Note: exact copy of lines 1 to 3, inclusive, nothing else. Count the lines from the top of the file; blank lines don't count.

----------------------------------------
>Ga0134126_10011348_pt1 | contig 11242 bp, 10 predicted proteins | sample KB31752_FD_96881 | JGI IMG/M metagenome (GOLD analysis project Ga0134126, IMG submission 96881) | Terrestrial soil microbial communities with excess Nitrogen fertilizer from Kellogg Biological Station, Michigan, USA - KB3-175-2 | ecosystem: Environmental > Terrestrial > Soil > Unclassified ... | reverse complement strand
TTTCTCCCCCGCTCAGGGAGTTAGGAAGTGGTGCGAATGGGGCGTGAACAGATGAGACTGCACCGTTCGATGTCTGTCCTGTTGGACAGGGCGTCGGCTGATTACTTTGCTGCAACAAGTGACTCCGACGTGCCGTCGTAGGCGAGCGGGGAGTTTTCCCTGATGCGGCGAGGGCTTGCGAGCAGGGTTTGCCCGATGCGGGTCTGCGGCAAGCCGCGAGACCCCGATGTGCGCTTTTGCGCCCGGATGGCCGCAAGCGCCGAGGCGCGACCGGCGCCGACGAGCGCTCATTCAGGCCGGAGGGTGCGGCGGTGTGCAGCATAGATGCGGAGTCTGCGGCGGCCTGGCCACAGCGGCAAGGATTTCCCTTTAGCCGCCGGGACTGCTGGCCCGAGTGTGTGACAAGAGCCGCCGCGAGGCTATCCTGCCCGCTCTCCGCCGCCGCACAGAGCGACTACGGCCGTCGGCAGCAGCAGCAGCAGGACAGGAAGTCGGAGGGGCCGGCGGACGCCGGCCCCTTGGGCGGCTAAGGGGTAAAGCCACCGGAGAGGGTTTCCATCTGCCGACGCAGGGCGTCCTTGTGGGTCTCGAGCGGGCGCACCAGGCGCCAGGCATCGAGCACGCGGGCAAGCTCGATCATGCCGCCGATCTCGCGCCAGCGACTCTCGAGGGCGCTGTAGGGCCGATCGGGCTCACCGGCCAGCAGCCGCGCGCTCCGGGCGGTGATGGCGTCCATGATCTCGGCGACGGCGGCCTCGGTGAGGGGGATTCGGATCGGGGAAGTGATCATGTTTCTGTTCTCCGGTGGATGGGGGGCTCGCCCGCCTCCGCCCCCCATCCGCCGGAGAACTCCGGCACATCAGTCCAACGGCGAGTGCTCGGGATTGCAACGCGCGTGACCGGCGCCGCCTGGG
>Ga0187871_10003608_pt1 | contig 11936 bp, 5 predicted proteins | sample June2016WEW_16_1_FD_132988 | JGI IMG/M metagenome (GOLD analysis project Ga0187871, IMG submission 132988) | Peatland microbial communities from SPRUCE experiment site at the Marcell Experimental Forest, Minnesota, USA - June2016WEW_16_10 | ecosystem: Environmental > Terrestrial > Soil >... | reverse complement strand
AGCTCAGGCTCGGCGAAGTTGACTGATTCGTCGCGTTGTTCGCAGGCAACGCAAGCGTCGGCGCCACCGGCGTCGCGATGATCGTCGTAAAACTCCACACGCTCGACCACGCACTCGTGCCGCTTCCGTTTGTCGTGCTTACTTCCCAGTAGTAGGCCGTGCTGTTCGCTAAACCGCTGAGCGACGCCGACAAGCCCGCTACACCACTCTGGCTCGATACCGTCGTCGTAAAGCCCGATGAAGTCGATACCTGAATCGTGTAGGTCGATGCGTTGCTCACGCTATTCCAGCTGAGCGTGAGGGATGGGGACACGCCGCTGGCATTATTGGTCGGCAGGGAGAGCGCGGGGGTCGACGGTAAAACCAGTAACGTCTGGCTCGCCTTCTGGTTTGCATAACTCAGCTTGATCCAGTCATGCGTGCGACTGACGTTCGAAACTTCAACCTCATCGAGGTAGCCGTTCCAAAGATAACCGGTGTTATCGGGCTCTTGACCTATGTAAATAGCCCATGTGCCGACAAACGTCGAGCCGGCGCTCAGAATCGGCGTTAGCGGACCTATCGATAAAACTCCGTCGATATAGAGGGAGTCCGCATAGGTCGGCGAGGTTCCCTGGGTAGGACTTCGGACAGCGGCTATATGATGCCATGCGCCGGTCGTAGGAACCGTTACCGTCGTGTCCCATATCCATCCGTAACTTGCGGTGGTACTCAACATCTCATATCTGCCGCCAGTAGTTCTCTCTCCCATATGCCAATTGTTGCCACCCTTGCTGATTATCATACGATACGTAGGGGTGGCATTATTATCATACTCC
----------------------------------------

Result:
>Ga0134126_10011348_pt1 | contig 11242 bp, 10 predicted proteins | sample KB31752_FD_96881 | JGI IMG/M metagenome (GOLD analysis project Ga0134126, IMG submission 96881) | Terrestrial soil microbial communities with excess Nitrogen fertilizer from Kellogg Biological Station, Michigan, USA - KB3-175-2 | ecosystem: Environmental > Terrestrial > Soil > Unclassified ... | reverse complement strand
TTTCTCCCCCGCTCAGGGAGTTAGGAAGTGGTGCGAATGGGGCGTGAACAGATGAGACTGCACCGTTCGATGTCTGTCCTGTTGGACAGGGCGTCGGCTGATTACTTTGCTGCAACAAGTGACTCCGACGTGCCGTCGTAGGCGAGCGGGGAGTTTTCCCTGATGCGGCGAGGGCTTGCGAGCAGGGTTTGCCCGATGCGGGTCTGCGGCAAGCCGCGAGACCCCGATGTGCGCTTTTGCGCCCGGATGGCCGCAAGCGCCGAGGCGCGACCGGCGCCGACGAGCGCTCATTCAGGCCGGAGGGTGCGGCGGTGTGCAGCATAGATGCGGAGTCTGCGGCGGCCTGGCCACAGCGGCAAGGATTTCCCTTTAGCCGCCGGGACTGCTGGCCCGAGTGTGTGACAAGAGCCGCCGCGAGGCTATCCTGCCCGCTCTCCGCCGCCGCACAGAGCGACTACGGCCGTCGGCAGCAGCAGCAGCAGGACAGGAAGTCGGAGGGGCCGGCGGACGCCGGCCCCTTGGGCGGCTAAGGGGTAAAGCCACCGGAGAGGGTTTCCATCTGCCGACGCAGGGCGTCCTTGTGGGTCTCGAGCGGGCGCACCAGGCGCCAGGCATCGAGCACGCGGGCAAGCTCGATCATGCCGCCGATCTCGCGCCAGCGACTCTCGAGGGCGCTGTAGGGCCGATCGGGCTCACCGGCCAGCAGCCGCGCGCTCCGGGCGGTGATGGCGTCCATGATCTCGGCGACGGCGGCCTCGGTGAGGGGGATTCGGATCGGGGAAGTGATCATGTTTCTGTTCTCCGGTGGATGGGGGGCTCGCCCGCCTCCGCCCCCCATCCGCCGGAGAACTCCGGCACATCAGTCCAACGGCGAGTGCTCGGGATTGCAACGCGCGTGACCGGCGCCGCCTGGG
>Ga0187871_10003608_pt1 | contig 11936 bp, 5 predicted proteins | sample June2016WEW_16_1_FD_132988 | JGI IMG/M metagenome (GOLD analysis project Ga0187871, IMG submission 132988) | Peatland microbial communities from SPRUCE experiment site at the Marcell Experimental Forest, Minnesota, USA - June2016WEW_16_10 | ecosystem: Environmental > Terrestrial > Soil >... | reverse complement strand